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10 Things Your IoT Sensor Provider Should Fulfill

News   •   Jul 02, 2020 07:55 CEST

Stockholm, Sweden July 2, 2020

IoT devices for buildings are becoming a huge market and Stefan Sandhagen, CPO at Yanzi Networks, has put together ten bullets to guide you through the jungle of technology and sensor providers.

  • Fully automatic provisioning. There are a lot of things an IoT system needs in order to start operating and all of it must be made automatic. Radio channels, network addressing, security, introspection, and asset configuration must all be done automatically by the system to allow for large deployments and fast scaling.
  • Real-time. Occupancy and many other use cases dependonreal-time data so make sure the delay from sensor to cloud is less than 500ms for good application feedback. And the same requirement is true for cloud to sensor communication for actuators.
  • IP all the way. IP is the only protocol proven to scale to billions of devices. IP does not need intermediate equipment to understand the overlying protocol and encryption keys. Application stacks like Bluetooth, Zigbee, and Z-Wave require protocol adapters between the sensor and the Gateway for large networks, heavily limiting the scalability.
  • Interoperable. In a building there are many IoT systemsand WiFi networks that must work together. Communication protocols must therefore be made to operate friendly with each other. Bluetooth, for example, negativelyimpacts the performance of your existing WiFi and other wireless protocols due to the lack of simple features like “Listen-before-Talk”.
  • On-prem storage. Internet connectivity is great, but it doesn’t always work. In order to avoid losing data when Internet connectivity is dropped, local data storage must be available in the Gateway or the sensors.
  • Flexible API. To retrieve all your data from sensors, the API must be flexible to provide not only real-time data as subscription but also historical data in the case something happened. Adapters to the large data lake providers such as Microsoft and IBM area given.
  • Enterprise security. All systems claim security but make sure to look under the hood because this is one of the most important aspects of IoT. Unique encryption keys per device, private/public key pairs based on NIST approved curves for key exchange, signed binaries for firmware/software upgrades, are just a few examples of what to check for. Security is an advanced field so don’t hesitate to contact experts in this matter before making your choice of IoT solution.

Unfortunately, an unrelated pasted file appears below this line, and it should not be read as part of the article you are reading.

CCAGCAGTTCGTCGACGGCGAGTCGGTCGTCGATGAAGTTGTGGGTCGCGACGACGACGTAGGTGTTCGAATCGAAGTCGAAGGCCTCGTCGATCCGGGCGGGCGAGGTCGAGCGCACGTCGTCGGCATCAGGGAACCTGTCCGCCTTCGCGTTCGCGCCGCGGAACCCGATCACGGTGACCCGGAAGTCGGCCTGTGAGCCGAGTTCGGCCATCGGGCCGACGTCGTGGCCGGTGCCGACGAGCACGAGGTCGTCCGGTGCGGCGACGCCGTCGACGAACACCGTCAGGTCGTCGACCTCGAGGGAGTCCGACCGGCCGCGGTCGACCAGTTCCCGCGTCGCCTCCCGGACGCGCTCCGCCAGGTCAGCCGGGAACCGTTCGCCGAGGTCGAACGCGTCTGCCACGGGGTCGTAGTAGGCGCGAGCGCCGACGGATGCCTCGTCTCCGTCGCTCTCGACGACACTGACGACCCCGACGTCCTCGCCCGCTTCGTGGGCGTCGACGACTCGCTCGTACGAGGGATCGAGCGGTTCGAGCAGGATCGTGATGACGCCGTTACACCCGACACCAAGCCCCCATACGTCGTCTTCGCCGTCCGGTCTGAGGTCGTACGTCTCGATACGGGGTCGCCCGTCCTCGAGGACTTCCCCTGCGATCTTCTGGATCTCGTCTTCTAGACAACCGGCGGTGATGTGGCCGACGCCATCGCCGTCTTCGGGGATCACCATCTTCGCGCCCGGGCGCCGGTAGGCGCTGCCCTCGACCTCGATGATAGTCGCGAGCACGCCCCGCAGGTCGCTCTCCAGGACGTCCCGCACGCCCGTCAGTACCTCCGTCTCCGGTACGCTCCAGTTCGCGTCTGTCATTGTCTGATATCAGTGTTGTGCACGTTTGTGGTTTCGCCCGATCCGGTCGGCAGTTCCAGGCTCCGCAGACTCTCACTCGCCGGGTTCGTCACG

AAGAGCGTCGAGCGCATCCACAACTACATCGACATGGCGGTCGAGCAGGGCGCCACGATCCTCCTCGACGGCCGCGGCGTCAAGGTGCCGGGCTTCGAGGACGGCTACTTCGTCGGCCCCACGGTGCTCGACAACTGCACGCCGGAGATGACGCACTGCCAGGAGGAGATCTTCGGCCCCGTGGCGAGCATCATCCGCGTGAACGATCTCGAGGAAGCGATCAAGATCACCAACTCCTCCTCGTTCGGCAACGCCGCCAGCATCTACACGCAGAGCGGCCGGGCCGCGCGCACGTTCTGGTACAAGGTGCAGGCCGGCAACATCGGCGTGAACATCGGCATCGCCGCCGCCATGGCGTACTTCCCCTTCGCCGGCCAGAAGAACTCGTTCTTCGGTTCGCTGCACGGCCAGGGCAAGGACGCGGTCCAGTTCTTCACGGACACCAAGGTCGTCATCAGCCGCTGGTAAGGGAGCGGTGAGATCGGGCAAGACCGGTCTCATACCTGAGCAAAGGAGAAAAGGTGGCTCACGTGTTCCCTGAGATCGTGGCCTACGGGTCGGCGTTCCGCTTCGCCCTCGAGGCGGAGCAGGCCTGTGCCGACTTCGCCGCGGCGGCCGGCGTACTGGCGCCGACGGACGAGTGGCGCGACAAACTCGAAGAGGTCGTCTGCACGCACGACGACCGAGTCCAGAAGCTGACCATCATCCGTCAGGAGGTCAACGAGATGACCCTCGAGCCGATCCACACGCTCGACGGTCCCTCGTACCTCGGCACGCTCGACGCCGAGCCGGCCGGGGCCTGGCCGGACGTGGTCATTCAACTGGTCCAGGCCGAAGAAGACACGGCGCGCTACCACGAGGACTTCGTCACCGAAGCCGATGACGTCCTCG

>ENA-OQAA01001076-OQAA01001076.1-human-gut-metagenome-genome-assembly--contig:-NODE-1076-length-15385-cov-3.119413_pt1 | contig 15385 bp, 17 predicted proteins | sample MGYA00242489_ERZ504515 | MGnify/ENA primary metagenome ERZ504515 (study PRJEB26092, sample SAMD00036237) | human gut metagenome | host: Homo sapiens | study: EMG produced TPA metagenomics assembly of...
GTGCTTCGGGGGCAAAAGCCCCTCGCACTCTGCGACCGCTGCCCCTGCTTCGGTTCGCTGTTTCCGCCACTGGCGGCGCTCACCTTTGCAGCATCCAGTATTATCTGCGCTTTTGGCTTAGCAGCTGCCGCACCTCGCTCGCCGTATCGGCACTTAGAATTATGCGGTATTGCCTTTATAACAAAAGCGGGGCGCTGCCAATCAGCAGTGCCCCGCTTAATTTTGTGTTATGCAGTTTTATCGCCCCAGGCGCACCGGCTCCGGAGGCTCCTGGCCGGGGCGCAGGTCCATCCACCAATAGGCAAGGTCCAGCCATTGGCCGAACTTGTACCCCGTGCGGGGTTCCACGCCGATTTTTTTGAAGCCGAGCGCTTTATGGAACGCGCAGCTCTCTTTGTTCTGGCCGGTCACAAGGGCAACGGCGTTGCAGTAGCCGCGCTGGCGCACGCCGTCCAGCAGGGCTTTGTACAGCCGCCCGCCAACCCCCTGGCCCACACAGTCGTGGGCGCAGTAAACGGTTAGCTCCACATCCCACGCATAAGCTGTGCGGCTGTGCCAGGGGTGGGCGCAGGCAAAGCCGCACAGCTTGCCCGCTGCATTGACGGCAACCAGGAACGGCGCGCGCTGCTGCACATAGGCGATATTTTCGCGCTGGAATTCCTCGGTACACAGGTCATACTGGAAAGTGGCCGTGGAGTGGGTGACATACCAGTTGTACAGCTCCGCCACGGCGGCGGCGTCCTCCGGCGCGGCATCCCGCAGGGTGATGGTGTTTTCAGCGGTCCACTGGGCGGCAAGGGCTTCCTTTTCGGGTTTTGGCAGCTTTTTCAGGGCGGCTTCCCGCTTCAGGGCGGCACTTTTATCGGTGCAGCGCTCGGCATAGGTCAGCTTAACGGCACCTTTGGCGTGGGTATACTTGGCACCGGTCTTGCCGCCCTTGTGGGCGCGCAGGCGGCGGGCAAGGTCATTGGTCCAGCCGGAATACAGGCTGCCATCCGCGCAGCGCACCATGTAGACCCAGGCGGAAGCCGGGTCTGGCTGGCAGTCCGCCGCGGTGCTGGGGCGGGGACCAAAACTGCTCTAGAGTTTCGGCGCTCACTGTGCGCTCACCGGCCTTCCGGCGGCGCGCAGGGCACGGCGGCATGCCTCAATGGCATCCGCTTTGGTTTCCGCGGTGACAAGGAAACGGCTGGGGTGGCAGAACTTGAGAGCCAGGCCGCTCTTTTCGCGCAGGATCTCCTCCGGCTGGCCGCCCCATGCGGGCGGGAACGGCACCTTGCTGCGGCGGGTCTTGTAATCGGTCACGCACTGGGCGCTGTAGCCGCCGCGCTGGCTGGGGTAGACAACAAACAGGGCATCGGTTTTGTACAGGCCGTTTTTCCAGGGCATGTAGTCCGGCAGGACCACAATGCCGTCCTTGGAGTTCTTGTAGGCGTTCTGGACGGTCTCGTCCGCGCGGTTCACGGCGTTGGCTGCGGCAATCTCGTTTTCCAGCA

• Simple to install. Installations must be possible to do with inexperienced personnel to allow for fast deployments and large scaling. Make sure no configuration is required during installations.
  • Short range radios. This may sound counter intuitive for many people. The available wireless bandwidth is shared by all devices so when one device transmits, no other device within that radio range can transmit simultaneously. This means that devices must use as short range as possible for transmissions to allow other devices to re-use the bandwidth on the next floor or further out on the same floor. If the wireless range is hundreds of feet, there is a fair chance your system will be interrupted by the building across the street. This is solved by using efficient control of output power and range.
  • Long battery life. When you have thousands of sensors in a single building, changing batteries becomes an important part of maintenance. Make sure this does not occur too often. 5 years battery life is typically a good starting point.

  • A final note. Data is the next big thing in company evaluation. Make sure your sensor data belongs to you and not your sensor or cloud provider.

    For more information, please contact: Jonas Storåkers, CCO, +46 70 63 880 73  jonas.storakers@yanzinetworks.com